This blog post topic inspiration spurred from a podcast episode I listened to about two months ago, where the guest for that week was Wong Fu co-founder, Phil Wang. He talked a lot about how it can be a struggle with keeping up with content as it comes out, when you yourself are a content creator. Just to paint a picture as to what I mean by that, the week he was on that podcast, his webseries “Single By 30” just came out, and yet the most recent content he had consumed at the time was “The Dick Van Dyke Show.”
After listening to that episode, it got me thinking a lot as to how it applies to my own life as a content creator myself. I began thinking about what I do to be as informed with what’s hot right now, while maintaining my own voice for the stories I put out there. It turned out to be a quick analysis on my end, for how I consume content is, perhaps, quite freeing, when compared to my other fellow millennials. Continue reading “Keeping Up With Content While Creating Content”
There is a hashtag that has emerged over the past week that I realized, this is relevant enough for me to write a little something about. The hashtag I’m referring to is #DescribeYourselfin3FictionalCharacters. What you would do is you would post three pictures of three different fictional characters that you can relate to as far as personality goes.
Normally when it comes to trending hashtags, I may acknowledge them for a minute and be on my way. But this one is quite interesting as in explores the power of relating to fictional characters. Creators, for the most part, work really hard to make a fictional character their own being with a personality accompanied by unique quirks; and more often than not, when successful, there are fans who can relate to the characters. If anything, this hashtag signifies what characters have been effective in being developed enough to where fans can relate to them.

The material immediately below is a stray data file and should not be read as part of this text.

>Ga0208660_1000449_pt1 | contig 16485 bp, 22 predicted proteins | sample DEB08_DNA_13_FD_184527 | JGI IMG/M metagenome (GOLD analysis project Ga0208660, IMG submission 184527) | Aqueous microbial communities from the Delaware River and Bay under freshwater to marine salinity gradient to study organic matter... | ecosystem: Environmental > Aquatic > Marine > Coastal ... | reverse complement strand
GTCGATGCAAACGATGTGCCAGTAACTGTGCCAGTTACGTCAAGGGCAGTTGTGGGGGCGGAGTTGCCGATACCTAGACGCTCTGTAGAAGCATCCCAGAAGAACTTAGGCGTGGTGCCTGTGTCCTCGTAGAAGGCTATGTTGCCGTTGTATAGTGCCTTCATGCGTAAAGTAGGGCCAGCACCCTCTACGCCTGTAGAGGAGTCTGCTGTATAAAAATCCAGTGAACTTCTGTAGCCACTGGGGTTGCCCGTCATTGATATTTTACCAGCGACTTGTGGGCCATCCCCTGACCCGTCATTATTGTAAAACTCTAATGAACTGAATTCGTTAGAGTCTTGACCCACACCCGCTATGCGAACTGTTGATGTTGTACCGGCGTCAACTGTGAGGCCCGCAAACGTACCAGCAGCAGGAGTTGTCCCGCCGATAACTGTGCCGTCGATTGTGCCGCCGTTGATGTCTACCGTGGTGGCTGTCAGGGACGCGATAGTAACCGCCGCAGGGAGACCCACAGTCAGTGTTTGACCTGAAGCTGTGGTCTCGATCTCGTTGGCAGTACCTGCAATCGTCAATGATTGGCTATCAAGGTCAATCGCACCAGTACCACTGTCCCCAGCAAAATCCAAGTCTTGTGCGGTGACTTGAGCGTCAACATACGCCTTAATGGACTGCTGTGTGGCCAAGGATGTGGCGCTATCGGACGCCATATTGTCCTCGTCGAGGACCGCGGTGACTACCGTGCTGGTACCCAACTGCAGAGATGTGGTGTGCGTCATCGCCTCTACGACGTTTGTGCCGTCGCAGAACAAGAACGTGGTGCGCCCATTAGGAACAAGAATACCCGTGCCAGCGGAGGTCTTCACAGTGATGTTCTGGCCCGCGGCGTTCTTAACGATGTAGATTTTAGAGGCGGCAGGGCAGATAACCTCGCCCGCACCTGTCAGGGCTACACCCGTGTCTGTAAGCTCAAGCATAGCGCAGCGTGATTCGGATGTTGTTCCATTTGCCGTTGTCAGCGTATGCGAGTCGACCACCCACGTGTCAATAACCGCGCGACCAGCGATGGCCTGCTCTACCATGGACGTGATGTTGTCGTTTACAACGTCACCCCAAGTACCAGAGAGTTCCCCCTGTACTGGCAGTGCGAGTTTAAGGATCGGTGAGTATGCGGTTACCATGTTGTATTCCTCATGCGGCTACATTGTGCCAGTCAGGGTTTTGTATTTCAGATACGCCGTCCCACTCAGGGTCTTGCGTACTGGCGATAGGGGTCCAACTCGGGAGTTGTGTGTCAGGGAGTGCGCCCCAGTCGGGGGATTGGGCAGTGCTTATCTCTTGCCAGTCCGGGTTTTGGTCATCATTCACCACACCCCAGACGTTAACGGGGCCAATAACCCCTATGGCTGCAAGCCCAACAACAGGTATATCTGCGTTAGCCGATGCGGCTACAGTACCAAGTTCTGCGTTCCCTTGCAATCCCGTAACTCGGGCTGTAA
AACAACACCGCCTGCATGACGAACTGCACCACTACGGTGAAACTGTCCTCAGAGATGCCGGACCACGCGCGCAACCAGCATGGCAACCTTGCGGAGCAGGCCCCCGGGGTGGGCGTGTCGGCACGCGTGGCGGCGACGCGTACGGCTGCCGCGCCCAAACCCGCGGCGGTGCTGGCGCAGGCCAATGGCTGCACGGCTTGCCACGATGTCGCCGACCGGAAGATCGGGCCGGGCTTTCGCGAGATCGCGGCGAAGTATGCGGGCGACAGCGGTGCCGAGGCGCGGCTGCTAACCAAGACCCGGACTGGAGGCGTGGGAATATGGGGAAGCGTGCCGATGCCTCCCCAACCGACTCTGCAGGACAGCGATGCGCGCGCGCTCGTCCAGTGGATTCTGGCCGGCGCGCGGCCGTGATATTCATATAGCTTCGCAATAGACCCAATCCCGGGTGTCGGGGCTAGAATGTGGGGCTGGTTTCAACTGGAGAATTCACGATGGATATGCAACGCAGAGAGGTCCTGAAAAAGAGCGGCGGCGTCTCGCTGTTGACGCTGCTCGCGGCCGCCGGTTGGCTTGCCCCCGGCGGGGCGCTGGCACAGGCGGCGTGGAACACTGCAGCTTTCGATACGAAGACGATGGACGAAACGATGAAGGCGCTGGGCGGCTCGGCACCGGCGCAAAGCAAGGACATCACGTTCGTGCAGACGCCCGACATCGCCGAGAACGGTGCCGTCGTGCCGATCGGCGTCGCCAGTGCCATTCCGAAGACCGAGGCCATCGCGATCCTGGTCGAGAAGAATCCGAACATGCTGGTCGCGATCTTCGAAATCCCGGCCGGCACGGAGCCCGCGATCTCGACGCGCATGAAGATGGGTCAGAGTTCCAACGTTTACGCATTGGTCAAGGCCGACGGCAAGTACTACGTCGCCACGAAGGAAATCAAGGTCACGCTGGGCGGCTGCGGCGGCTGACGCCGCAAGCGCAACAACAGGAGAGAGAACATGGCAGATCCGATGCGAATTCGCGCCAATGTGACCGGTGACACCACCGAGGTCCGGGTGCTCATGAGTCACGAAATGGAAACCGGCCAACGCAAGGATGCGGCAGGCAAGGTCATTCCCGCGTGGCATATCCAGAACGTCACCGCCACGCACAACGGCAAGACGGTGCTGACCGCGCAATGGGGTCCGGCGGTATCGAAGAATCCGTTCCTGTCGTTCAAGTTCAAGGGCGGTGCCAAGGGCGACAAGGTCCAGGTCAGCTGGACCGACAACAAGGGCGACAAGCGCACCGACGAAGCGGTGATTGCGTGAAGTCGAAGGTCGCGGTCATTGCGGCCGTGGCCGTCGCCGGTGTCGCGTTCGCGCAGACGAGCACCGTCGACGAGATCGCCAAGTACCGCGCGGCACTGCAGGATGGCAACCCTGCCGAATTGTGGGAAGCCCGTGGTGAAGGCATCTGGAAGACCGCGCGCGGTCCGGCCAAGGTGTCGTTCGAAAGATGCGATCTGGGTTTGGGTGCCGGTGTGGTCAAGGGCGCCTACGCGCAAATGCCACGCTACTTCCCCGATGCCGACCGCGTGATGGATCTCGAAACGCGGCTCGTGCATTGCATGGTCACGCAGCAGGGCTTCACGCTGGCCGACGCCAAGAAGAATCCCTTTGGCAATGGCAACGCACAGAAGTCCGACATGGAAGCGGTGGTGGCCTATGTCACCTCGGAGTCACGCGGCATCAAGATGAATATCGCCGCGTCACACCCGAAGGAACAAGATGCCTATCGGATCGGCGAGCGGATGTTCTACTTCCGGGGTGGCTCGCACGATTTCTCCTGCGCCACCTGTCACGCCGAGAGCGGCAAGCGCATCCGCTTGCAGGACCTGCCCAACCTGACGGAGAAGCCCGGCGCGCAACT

I posted a picture on Thursday on Instagram of three characters I relate to. Today, I want to go over each one and explain who they are and why I chose them.
Continue reading “3 Fictional Characters I Can Describe Myself In”
As many others have, I’ve been watching the coverage from the Rio de Janeiro Olympics throughout the week. Since the networks in my country refuse to show it in sync with when the events are actually happening (despite Rio being four hours ahead of my time), there are a lot of commercials in between time. It was during one of these commercials where I saw a trailer for a film I hadn’t heard about yet, though it sounded quite familiar from the sight of a train, the mysterious disappearance of a local woman, and how another woman is trying to make sense of it all. Then the title appeared, and I groaned aloud upon sight. It was a trailer for the adaptation of Paula Hawkins’ The Girl on the Train: a highly praised thriller novel that came out last year!
Now there may be people who see no problem with it; for they loved the book and figured it will work well as a film. As one family member argues, there shouldn’t be an issue with adapting a book for film so soon after its publication. If that’s the case, then you clearly have no idea where I’m coming from on this. It’s been nearly two years since I last talked about the lacking appearance of originally scripted films, and nowadays, it appears to be happening at a more excessive rate, and thus undermining the value of the life of original content. Continue reading “The Value of Originality on Page and Screen”
As of over a year ago, I’ve made the effort to expand my dialogue about storytelling by going beyond the boundaries of books and out into the mediums of TV and movies. I do so by devoting a least one post every other month to an overview of a TV show or movie that’s reached a significant time in its history (i.e. series premiere, series finale, film release, anniversary of a release/premiere, etc.). It’s been a while since I last did one of these, for I previously discussed my thoughts about the “Star Wars” saga, in honor of the newest film, “The Force Awakens.” Today, in honor of 15 years since its release, I’m going to dwell in on the magical world in Hayao Miyazaki’s beloved film, “Spirited Away.”
Continue reading “15 Years of Being “Spirited Away””
Note: For those who actually take notice of the activity that goes on on this blog, you may have noticed how I didn’t post my weekly blog post yesterday. My laptop has been undergoing repairs and updates throughout this past week, and that’s even included uninstalling and deleting documents and programs employees at the repair place it was brought to stupidly put on here. So naturally, I had virtually no access to my blog. But all is fine with my laptop now after the additional defragmentations, upgrades, patches and scans it went through, and so while it’s still the weekend, I’m making up for lost time with a topic that’s long since overdue. Continue reading “Storytelling in Film Scores”